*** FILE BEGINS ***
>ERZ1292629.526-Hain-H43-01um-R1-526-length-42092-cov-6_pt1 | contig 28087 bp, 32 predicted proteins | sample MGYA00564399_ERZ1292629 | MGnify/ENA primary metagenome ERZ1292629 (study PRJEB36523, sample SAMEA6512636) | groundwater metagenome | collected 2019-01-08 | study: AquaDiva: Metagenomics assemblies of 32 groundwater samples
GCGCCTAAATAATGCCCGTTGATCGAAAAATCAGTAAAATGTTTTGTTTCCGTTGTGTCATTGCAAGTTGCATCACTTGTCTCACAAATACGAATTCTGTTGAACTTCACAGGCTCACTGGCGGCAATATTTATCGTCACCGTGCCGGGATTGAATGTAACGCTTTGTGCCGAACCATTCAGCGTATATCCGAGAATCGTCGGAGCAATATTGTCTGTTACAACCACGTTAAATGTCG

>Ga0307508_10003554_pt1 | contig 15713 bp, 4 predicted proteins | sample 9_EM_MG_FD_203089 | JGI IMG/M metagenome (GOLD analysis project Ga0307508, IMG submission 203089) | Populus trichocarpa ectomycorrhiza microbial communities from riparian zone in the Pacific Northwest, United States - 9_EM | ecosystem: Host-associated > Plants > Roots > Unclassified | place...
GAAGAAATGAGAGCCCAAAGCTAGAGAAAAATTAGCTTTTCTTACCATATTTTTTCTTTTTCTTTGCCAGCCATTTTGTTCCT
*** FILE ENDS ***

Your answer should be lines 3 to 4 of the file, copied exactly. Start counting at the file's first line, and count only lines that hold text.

>Ga0307508_10003554_pt1 | contig 15713 bp, 4 predicted proteins | sample 9_EM_MG_FD_203089 | JGI IMG/M metagenome (GOLD analysis project Ga0307508, IMG submission 203089) | Populus trichocarpa ectomycorrhiza microbial communities from riparian zone in the Pacific Northwest, United States - 9_EM | ecosystem: Host-associated > Plants > Roots > Unclassified | place...
GAAGAAATGAGAGCCCAAAGCTAGAGAAAAATTAGCTTTTCTTACCATATTTTTTCTTTTTCTTTGCCAGCCATTTTGTTCCT